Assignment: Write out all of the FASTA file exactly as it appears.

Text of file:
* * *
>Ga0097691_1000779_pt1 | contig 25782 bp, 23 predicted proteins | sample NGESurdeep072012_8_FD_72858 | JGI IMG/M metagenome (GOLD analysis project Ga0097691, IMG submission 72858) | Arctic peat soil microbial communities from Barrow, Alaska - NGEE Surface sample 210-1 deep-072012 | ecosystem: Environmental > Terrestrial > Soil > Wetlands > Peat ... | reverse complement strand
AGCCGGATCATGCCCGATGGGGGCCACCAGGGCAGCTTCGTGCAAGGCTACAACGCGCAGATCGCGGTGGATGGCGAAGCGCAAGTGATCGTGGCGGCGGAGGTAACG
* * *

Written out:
>Ga0097691_1000779_pt1 | contig 25782 bp, 23 predicted proteins | sample NGESurdeep072012_8_FD_72858 | JGI IMG/M metagenome (GOLD analysis project Ga0097691, IMG submission 72858) | Arctic peat soil microbial communities from Barrow, Alaska - NGEE Surface sample 210-1 deep-072012 | ecosystem: Environmental > Terrestrial > Soil > Wetlands > Peat ... | reverse complement strand
AGCCGGATCATGCCCGATGGGGGCCACCAGGGCAGCTTCGTGCAAGGCTACAACGCGCAGATCGCGGTGGATGGCGAAGCGCAAGTGATCGTGGCGGCGGAGGTAACG